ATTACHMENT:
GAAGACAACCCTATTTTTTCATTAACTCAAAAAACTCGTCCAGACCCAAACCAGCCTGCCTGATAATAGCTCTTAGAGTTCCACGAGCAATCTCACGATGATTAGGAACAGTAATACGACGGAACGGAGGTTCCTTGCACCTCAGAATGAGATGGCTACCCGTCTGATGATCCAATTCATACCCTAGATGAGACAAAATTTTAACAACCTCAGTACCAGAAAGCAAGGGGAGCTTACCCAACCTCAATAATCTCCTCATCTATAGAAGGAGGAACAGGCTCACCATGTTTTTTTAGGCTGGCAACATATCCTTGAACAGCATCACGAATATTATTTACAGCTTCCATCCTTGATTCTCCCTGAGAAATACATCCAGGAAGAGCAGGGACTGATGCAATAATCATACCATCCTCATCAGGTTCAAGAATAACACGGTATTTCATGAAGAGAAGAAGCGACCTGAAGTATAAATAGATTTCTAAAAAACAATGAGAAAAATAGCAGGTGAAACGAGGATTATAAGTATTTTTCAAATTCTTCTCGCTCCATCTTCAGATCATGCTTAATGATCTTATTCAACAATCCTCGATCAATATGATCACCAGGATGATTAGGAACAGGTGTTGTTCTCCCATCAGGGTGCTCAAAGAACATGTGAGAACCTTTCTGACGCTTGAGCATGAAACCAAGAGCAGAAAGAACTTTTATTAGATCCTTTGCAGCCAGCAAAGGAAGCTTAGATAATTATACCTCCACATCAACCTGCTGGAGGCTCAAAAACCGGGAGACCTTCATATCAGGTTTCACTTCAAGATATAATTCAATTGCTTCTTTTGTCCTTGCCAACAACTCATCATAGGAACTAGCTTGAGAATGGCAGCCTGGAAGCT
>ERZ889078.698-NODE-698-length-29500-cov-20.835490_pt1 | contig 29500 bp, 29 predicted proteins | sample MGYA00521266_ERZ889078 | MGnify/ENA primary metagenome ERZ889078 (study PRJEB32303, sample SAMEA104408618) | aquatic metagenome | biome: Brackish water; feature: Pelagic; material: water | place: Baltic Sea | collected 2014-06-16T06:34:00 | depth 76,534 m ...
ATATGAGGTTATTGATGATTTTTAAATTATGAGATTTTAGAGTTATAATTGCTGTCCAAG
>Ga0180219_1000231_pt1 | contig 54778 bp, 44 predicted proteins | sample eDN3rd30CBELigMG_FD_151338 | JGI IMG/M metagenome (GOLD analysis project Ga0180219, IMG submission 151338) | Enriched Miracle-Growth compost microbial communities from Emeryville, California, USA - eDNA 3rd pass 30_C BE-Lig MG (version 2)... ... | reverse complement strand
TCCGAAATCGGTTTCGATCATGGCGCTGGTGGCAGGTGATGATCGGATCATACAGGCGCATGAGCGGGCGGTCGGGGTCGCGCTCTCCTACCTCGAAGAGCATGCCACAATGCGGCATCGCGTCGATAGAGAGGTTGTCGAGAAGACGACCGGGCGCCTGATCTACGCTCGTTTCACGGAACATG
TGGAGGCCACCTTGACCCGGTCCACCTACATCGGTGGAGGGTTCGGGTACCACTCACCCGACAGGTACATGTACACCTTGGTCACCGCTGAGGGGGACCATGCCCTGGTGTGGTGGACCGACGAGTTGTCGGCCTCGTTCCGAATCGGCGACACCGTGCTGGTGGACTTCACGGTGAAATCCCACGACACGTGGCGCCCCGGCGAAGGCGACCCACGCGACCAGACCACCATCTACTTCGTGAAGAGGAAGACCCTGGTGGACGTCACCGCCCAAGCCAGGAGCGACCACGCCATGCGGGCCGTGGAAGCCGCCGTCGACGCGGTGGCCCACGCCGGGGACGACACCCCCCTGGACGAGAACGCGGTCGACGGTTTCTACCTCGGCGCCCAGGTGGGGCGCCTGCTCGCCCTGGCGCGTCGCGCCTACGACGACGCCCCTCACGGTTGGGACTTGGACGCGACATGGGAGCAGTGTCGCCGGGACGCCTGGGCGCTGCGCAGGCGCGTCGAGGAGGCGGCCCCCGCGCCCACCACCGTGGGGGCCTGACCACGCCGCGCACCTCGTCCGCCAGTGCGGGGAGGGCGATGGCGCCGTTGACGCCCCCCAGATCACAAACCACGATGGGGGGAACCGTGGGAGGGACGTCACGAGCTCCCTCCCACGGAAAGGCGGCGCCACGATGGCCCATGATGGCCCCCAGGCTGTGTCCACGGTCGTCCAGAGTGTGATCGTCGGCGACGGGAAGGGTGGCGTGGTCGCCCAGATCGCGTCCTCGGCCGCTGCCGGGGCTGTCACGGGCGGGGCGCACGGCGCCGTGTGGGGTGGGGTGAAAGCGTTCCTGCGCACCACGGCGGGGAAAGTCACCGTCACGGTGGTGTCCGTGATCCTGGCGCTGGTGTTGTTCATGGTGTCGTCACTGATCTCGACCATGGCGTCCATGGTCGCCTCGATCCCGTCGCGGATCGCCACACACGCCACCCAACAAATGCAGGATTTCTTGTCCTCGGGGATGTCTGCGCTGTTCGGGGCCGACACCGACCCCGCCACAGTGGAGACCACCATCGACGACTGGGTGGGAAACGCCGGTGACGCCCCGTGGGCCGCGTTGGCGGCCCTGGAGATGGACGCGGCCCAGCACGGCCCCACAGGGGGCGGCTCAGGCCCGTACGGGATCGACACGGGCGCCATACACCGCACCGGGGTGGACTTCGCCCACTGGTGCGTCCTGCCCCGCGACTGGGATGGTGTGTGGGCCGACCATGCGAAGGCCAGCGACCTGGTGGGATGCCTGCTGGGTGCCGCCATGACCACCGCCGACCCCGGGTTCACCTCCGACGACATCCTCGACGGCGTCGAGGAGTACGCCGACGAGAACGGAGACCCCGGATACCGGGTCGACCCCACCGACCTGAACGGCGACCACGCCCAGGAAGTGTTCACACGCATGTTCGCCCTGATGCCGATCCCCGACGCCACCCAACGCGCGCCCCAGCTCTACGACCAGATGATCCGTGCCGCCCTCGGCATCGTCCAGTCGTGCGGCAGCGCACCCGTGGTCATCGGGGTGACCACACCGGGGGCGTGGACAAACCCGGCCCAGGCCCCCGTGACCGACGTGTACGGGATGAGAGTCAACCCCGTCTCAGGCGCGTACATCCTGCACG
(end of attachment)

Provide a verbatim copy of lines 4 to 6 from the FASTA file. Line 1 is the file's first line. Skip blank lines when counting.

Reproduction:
>Ga0180219_1000231_pt1 | contig 54778 bp, 44 predicted proteins | sample eDN3rd30CBELigMG_FD_151338 | JGI IMG/M metagenome (GOLD analysis project Ga0180219, IMG submission 151338) | Enriched Miracle-Growth compost microbial communities from Emeryville, California, USA - eDNA 3rd pass 30_C BE-Lig MG (version 2)... ... | reverse complement strand
TCCGAAATCGGTTTCGATCATGGCGCTGGTGGCAGGTGATGATCGGATCATACAGGCGCATGAGCGGGCGGTCGGGGTCGCGCTCTCCTACCTCGAAGAGCATGCCACAATGCGGCATCGCGTCGATAGAGAGGTTGTCGAGAAGACGACCGGGCGCCTGATCTACGCTCGTTTCACGGAACATG
TGGAGGCCACCTTGACCCGGTCCACCTACATCGGTGGAGGGTTCGGGTACCACTCACCCGACAGGTACATGTACACCTTGGTCACCGCTGAGGGGGACCATGCCCTGGTGTGGTGGACCGACGAGTTGTCGGCCTCGTTCCGAATCGGCGACACCGTGCTGGTGGACTTCACGGTGAAATCCCACGACACGTGGCGCCCCGGCGAAGGCGACCCACGCGACCAGACCACCATCTACTTCGTGAAGAGGAAGACCCTGGTGGACGTCACCGCCCAAGCCAGGAGCGACCACGCCATGCGGGCCGTGGAAGCCGCCGTCGACGCGGTGGCCCACGCCGGGGACGACACCCCCCTGGACGAGAACGCGGTCGACGGTTTCTACCTCGGCGCCCAGGTGGGGCGCCTGCTCGCCCTGGCGCGTCGCGCCTACGACGACGCCCCTCACGGTTGGGACTTGGACGCGACATGGGAGCAGTGTCGCCGGGACGCCTGGGCGCTGCGCAGGCGCGTCGAGGAGGCGGCCCCCGCGCCCACCACCGTGGGGGCCTGACCACGCCGCGCACCTCGTCCGCCAGTGCGGGGAGGGCGATGGCGCCGTTGACGCCCCCCAGATCACAAACCACGATGGGGGGAACCGTGGGAGGGACGTCACGAGCTCCCTCCCACGGAAAGGCGGCGCCACGATGGCCCATGATGGCCCCCAGGCTGTGTCCACGGTCGTCCAGAGTGTGATCGTCGGCGACGGGAAGGGTGGCGTGGTCGCCCAGATCGCGTCCTCGGCCGCTGCCGGGGCTGTCACGGGCGGGGCGCACGGCGCCGTGTGGGGTGGGGTGAAAGCGTTCCTGCGCACCACGGCGGGGAAAGTCACCGTCACGGTGGTGTCCGTGATCCTGGCGCTGGTGTTGTTCATGGTGTCGTCACTGATCTCGACCATGGCGTCCATGGTCGCCTCGATCCCGTCGCGGATCGCCACACACGCCACCCAACAAATGCAGGATTTCTTGTCCTCGGGGATGTCTGCGCTGTTCGGGGCCGACACCGACCCCGCCACAGTGGAGACCACCATCGACGACTGGGTGGGAAACGCCGGTGACGCCCCGTGGGCCGCGTTGGCGGCCCTGGAGATGGACGCGGCCCAGCACGGCCCCACAGGGGGCGGCTCAGGCCCGTACGGGATCGACACGGGCGCCATACACCGCACCGGGGTGGACTTCGCCCACTGGTGCGTCCTGCCCCGCGACTGGGATGGTGTGTGGGCCGACCATGCGAAGGCCAGCGACCTGGTGGGATGCCTGCTGGGTGCCGCCATGACCACCGCCGACCCCGGGTTCACCTCCGACGACATCCTCGACGGCGTCGAGGAGTACGCCGACGAGAACGGAGACCCCGGATACCGGGTCGACCCCACCGACCTGAACGGCGACCACGCCCAGGAAGTGTTCACACGCATGTTCGCCCTGATGCCGATCCCCGACGCCACCCAACGCGCGCCCCAGCTCTACGACCAGATGATCCGTGCCGCCCTCGGCATCGTCCAGTCGTGCGGCAGCGCACCCGTGGTCATCGGGGTGACCACACCGGGGGCGTGGACAAACCCGGCCCAGGCCCCCGTGACCGACGTGTACGGGATGAGAGTCAACCCCGTCTCAGGCGCGTACATCCTGCACG